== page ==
The end of the bones

Bone Detectives

for British Science Week

12th – 20th March 2016

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There were bones, and teeth, there were skulls and even the fragmented paw of a cave lion. And there was time to look, to handle , turn over, touch, test a fingertip against a crocodile’s tooth.

the buffalo skull was very popular

the buffalo skull was very popular

Time to talk, wonder, ask and ask again and say, “No!” and “What’s a hyrax?” and

“This is a porpoise?”

“Where is the elephant’s trunk?”

“Can I pick this up? Oh. Can I pick that up? Good”

 

There were beautiful replica skulls for the slightly squeamish and gloves for the bolder – or for anyone who just wanted to look sort-of-scientific like they were on some police procedural drama

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For British Science Week, in a collaboration between Stone and Water, Buxton Museum’s Collections in the Landscape project and Creeping Toad, we ran a series of “Bone Detectives” workshops. These set out to introduce people to some basic skull features to look for and understand the clues they can give us about the original animal. The thought was that this would encourage people to look – to really open their eyes when they are out or maybe even to set off and do the hopeful walk they wouldn’t have done before

 

Skulls, skeletons or bits often turn up on walks over the moors of the Peak District, or perhaps are found by someone strolling in a casually acquisitive manner along a beach. We were looking for the questions (and their answers) that would set some inspired investigation in motion. We concentrated mostly on British mammal skulls – given time and the scope of vertebrate anatomy we had to draw some lines somewhere. But there were extension opportunities and as confidence grew, participants could move onto British bird skulls, a few exotic extras – a crocodile, assorted horns, replica hyrax, lynx and wallaby and a wide selection of shells including a spread of annoying cone shells (this one? That one? No, the other one? Why would you call something a geographical cone, for goodness sake”. There was even a d-i-y snake spine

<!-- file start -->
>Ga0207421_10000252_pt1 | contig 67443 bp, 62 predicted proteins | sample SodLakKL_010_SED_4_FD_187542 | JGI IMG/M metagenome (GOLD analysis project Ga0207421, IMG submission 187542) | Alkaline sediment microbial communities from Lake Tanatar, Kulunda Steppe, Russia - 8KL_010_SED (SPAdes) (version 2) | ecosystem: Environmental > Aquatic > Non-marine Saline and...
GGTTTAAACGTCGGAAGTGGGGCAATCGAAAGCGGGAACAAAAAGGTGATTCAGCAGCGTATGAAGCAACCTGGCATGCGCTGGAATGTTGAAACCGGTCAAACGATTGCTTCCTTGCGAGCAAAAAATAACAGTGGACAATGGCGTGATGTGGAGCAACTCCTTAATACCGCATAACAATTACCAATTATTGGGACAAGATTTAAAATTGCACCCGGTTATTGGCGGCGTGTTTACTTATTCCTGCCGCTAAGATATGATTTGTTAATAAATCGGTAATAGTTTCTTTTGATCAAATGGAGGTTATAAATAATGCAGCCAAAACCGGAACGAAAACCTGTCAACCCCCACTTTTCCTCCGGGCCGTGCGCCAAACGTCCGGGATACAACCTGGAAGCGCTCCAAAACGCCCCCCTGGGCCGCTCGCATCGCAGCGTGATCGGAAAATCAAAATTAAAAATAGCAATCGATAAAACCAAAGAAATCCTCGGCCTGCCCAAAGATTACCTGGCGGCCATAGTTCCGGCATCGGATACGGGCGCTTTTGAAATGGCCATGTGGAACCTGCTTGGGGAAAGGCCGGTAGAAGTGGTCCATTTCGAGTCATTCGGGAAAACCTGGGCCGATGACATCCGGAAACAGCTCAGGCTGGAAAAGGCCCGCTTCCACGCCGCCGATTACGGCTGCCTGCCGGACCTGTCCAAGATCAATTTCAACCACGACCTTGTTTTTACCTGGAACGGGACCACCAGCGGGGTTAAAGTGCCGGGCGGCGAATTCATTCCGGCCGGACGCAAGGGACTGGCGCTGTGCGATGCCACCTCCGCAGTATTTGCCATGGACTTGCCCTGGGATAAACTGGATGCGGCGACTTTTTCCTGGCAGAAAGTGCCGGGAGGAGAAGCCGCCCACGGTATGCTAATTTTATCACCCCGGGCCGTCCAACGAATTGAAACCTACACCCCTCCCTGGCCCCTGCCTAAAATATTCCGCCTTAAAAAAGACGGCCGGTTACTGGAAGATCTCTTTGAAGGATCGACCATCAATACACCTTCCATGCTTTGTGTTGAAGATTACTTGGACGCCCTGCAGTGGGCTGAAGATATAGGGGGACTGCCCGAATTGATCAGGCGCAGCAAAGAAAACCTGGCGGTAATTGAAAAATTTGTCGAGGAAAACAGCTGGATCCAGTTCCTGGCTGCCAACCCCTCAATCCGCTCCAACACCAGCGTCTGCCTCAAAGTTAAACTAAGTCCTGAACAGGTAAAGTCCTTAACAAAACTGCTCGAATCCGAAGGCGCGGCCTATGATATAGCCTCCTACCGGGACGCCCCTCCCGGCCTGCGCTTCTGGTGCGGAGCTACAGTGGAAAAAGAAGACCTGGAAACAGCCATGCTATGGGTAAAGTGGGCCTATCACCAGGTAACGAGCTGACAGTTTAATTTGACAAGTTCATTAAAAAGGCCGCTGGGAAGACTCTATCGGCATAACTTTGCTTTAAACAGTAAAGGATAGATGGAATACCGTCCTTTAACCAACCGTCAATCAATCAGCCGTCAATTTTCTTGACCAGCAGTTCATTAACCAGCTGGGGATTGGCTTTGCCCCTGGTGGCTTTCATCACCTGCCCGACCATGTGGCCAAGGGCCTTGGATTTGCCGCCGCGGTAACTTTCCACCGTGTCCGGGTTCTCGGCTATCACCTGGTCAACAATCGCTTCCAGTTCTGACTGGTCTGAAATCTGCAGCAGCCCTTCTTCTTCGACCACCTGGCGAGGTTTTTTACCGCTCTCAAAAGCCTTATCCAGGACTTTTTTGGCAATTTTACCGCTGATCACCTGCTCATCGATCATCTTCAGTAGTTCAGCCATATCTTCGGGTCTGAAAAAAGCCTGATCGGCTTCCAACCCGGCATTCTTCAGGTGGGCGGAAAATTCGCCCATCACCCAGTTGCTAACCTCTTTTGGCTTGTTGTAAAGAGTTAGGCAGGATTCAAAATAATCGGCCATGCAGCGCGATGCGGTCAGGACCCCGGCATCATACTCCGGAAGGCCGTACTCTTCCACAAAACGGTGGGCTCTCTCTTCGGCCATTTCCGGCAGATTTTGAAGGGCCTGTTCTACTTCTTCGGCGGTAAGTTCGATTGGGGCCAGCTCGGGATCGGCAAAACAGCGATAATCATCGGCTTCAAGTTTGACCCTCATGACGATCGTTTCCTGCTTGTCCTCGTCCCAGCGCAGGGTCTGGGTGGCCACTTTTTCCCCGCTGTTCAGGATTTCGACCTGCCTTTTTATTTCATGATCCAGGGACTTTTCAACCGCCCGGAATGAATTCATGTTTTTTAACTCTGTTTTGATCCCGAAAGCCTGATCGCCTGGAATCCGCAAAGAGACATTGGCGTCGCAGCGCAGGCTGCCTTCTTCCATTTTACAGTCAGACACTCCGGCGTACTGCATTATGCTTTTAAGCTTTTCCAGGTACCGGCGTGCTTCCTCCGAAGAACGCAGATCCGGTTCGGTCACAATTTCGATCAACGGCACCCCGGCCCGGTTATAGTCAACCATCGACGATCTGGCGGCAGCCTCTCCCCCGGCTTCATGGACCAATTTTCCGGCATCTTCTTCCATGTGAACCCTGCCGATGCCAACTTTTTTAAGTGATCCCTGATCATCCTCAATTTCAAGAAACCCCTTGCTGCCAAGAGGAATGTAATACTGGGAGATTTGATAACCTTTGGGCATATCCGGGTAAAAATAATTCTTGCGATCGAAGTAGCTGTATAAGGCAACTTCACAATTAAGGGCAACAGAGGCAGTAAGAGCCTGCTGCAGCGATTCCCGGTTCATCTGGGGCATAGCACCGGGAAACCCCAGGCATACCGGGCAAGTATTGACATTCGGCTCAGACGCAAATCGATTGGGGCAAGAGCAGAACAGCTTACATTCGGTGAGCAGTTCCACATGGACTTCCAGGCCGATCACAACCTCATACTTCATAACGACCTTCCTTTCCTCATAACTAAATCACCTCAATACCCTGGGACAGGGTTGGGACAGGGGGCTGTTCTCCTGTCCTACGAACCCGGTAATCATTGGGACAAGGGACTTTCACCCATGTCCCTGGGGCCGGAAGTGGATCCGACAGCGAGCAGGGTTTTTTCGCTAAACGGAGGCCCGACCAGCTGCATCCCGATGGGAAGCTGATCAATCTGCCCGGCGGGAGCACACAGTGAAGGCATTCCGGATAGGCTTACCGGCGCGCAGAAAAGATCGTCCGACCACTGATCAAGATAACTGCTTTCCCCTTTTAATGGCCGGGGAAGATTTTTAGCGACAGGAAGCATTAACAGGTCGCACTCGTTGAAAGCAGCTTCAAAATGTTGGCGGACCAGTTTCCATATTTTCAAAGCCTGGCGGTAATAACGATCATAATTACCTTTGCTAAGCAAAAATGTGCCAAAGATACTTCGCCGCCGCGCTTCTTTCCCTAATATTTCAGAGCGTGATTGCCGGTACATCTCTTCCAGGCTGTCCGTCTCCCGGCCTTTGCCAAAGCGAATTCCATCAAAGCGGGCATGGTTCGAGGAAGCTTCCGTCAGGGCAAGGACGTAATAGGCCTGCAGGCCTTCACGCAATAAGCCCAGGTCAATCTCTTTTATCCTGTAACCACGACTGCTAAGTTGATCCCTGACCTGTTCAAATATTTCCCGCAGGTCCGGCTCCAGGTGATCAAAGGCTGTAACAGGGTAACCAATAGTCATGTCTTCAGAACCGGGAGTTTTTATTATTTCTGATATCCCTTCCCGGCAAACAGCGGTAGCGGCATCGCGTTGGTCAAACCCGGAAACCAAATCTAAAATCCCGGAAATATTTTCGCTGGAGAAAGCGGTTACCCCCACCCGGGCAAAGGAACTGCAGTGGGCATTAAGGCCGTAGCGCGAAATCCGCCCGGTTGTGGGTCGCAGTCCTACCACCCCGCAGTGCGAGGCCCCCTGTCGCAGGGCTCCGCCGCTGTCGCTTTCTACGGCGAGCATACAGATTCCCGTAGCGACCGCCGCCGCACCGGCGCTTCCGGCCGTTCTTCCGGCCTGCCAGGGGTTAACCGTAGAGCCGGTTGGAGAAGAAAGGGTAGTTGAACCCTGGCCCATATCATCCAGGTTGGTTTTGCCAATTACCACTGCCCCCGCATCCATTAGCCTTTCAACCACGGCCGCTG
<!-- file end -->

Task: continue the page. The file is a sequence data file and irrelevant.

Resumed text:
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The workshops were a delight: from keenly questioning WATCH members to the surprise of casual visitors, workshops invite participation and challenged preconceptions. “But it’s so small! “ (same comment applied to rabbit, rat and squirrel skulls). People brought their own puzzles with them: beautfully delicate mouse and hedgehog skulls, a mysterious jaw bone (probably sheep), the museum added some mind-boggling teeth: woolly rhino and hyena.

 

The very bold in the museum went off to find the cave bear skull

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We were pleased: these were sessions that maybe didn’t get quite the quiet, dedicated concentration we had imagined but they were sessions that got people handling material, talking, asking questions, feeling more confident.

 

Sources:

Just to be clear, the skulls and shells we sued were all found materials or were already in established collections. Nothing was killed for the sake of this project

 

Reproduction skulls came from a wonderful online shop: CrimsonRichDesire

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Bone Detectives, 1

Bone Detectives 1

The secrets of the skulls

Buxton Museum and Art gallery, 12th March 2016

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There were skulls, and some more skulls, and a Victorian Engineer’s cabinet of little bits of things and a decoupage box of seashells and then a box of mystery skulls….There was laughter and drawing and attempts to have big sisters/little brothers eaten…and there is more to come

a shell that went round and round, and the drawing that did the same

a shell that went round and round, and the drawing that did the same

see the foot of the page...

see the foot of the page…

the buffalo skull was very popular

the buffalo skull was very popular

Wednesday 16th March: Bone Detectives, 2:at Buxton Museum and Art Gallery, Terrace Rd, Buxton, SK17 6DA, Tel: 01629 533540. 1 session: 10am – 1pm

This is a free session with activities and delivery aimed more at adults or young people of secondary school age

Again, this workshop is free and visitors are welcome to drop in. We recommend allowing an hour to work through activities but you are welcome to come for longer and spend more time handling, drawing and talking about the bones, skulls and shells we will have on display

Visitors are welcome to bring their own clean mystery finds with them – with no guarantee that we’ll be able to solve the mystery but have confidence that we will be enthusiastic about them!

Our wonderful friends in the community group Stone and Water have achieved a grant from BSW towards the community participation in these events and to cover the costs of a similar session with a youth group. In fact, we’ve got 2 – so a local WATCH group is going to be going all skeletal and what will happen to Taxal Scouts, I almost dread to think.

deeply involved

deeply involved

These events are supported by British Science Week and are also part of Buxton Museum’s Collections in the Landscape project

That drawing: australopithecus skulls, sheep skull, the bear in the corner of the gallery, some scared people…and a landrover…you can sort the story out yourself!